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Four Welsh charities win £250,000 grant to improve healthcare in Uganda

Thursday, 25 October 2012
Funding announced as Desmond Tutu meets PONT
 
 
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A UNIQUE consortium of four Welsh health links has been created to help improve the health of people living in Uganda.
 
PONT – Partnerships Overseas Networking Trust – Vale for Africa, Care for Uganda and the Gulu Mission Initiative have been awarded £250,000 by the Tropical Health and Education Trust (THET) to train hundreds of community-based volunteer health workers.
 
The four charities will work in four districts of the country – Mbale, Tororo, Luwero and Gulu – over the next three years to develop primary care and ensure sick and injured patients, including pregnant women with complications, get speedy access to hospital.
 
The consortium, known as the Integrated Primary Care Network, is the only one of its kind in Wales and could serve as a model for future health links between the nation and African countries.
 
The THET funding announcement coincides with a visit by the former Archbishop of Cape Town and social rights activist Desmond Tutu to the Royal Glamorgan Hospital, in Llantrisant, today (October 23) to learn more about PONT’s work in Mbale.
 
DSCF1424.JPGThis is what he said at the end of his visit to RGH to learn more about PONT's work on Thursday:
 
"Each time I go to hospital I think about how I fell head over heels in love with my nurse. I was in hospital for 20 months and I still recall her. I don'( think she knew her powers over me because every time she touched me, my heart went wayyyyyyyy.
"On behalf of all the wonderful people that you've helped and are helping in Uganda, Lesotho and other places, a very very big thank you.
"Thank you for your caring and your love.
 
"I haven't actually commended the First Minister for your Wales for Africa programme - I think it's fantastic and it's helping those parts of the world try and achieve the Millennium Development Goals.
 
"Whether you do that or not, what's important is the child who's alive in Uganda who almost certainly wouldn't be if your motorbike ambulance wasn't around to help.
 
"You know we have the hotline to heaven and I've just received a call from headquarters to say you don't know how thrilled God is with you.
 
"You've put a smile on God's face."
 
 
 
 
 
 
 
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Dr Geoff Lloyd, founder of PONT, which links Rhondda Cynon Taf and Mbale, said: “This new funding will make a massive impact on the number of children and mothers who die in Africa by encouraging the development of clusters of linking organisations within Wales.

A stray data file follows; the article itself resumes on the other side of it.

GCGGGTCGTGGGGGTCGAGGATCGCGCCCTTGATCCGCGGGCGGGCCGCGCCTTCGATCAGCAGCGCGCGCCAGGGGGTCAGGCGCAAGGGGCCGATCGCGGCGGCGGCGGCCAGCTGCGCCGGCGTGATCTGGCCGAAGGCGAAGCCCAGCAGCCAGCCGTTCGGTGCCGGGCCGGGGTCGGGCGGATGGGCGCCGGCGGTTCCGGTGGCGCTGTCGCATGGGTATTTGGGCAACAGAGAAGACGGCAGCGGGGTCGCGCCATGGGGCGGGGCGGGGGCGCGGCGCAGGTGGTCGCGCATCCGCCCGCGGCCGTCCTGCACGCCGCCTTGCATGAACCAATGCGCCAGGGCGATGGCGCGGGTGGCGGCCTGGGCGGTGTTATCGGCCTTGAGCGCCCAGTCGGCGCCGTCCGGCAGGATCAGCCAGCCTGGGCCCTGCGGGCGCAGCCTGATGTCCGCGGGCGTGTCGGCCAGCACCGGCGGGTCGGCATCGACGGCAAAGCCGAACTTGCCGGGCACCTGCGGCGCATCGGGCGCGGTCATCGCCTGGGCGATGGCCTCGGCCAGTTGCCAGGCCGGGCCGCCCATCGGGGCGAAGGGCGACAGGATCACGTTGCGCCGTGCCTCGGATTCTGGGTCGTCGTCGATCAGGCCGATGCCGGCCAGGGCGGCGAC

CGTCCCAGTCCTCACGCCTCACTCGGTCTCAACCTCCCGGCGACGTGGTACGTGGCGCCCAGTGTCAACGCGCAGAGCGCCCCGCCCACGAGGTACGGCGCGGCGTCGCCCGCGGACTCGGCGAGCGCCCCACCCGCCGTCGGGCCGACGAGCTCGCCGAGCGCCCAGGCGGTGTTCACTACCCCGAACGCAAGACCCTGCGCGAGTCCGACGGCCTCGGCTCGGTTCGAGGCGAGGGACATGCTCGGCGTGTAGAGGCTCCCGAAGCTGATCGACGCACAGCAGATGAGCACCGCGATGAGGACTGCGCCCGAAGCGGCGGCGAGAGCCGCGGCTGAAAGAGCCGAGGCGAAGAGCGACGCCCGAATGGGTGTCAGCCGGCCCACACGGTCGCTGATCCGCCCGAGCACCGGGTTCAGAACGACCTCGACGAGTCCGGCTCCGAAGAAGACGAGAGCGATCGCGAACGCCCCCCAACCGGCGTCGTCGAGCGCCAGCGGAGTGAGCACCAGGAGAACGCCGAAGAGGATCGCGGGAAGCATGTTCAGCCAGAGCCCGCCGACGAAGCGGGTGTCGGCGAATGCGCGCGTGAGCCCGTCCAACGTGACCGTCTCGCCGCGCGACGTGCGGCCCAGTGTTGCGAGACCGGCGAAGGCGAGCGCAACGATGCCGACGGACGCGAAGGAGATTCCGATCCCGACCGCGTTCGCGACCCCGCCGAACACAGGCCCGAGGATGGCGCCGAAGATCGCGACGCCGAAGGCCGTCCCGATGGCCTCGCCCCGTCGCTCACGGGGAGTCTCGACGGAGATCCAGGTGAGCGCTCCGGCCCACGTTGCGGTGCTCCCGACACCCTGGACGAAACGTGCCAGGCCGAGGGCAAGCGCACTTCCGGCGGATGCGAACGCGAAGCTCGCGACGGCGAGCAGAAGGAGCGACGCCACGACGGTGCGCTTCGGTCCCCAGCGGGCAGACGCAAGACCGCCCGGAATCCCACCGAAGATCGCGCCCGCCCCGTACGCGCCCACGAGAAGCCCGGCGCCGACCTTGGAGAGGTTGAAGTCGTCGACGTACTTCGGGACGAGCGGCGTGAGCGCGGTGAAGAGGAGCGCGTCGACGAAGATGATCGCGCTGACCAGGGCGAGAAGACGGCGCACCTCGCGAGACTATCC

“There are now many doctors, nurses and other health workers across Wales who are willing to give their time and energy to Africa, if only they feel they can make a difference.
 
“This funding empowers them to make that difference, by allowing them to develop integrated healthcare systems of the sort we take for granted in our own country.”
 
Over the next 30 months, the four charities will train more than 700 volunteers and equip them with mobile phones allowing them to call an emergency motorbike ambulance to transport the sickest people to hospital.
 
The grant will also provide three motorbike ambulances for the Tororo, Luwero and Gulu regions.
 
Similar schemes in the Mbale region, developed and run by PONT, have saved countless lives and ensure patients, including pregnant women, can be quickly identified and transported large distances for hospital care.
 
The ambitious project will help to develop community-based healthcare in Uganda. Although the country has a network of hospitals and health centres, infant and maternal mortality rates remain stubbornly high because there is no primary care available in local villages.
 
This means patients are often left to deteriorate to the point where their condition becomes life-threatening before help is sought. The lack of transport to the nearest clinic or hospital means many patients die en route or shortly after arriving.
 
The collaboration will also have significant benefits for Wales by giving NHS staff and other public sector workers valuable experience working in Africa and helping to set and develop these projects.
 
THET says such links benefit UK organisations because they provide an opportunity to develop staff; gives them ideas for service improvements and exposes them to international health issues. These links are also an opportunity for both organisations – in the UK and Africa – to undertake joint research.
 
The THET funding will see PONT work with three other Welsh link organisations who are already working in Tororo, Luwero and Gulu.
 
The Neath Port Talbot-Luwero link Care for Uganda was set up in 2001 and has built a health centre and orphanage and community toilets. The link has also sponsored almost 300 children in the region, distributed mosquito nets and is developing projects to address maternal mortality.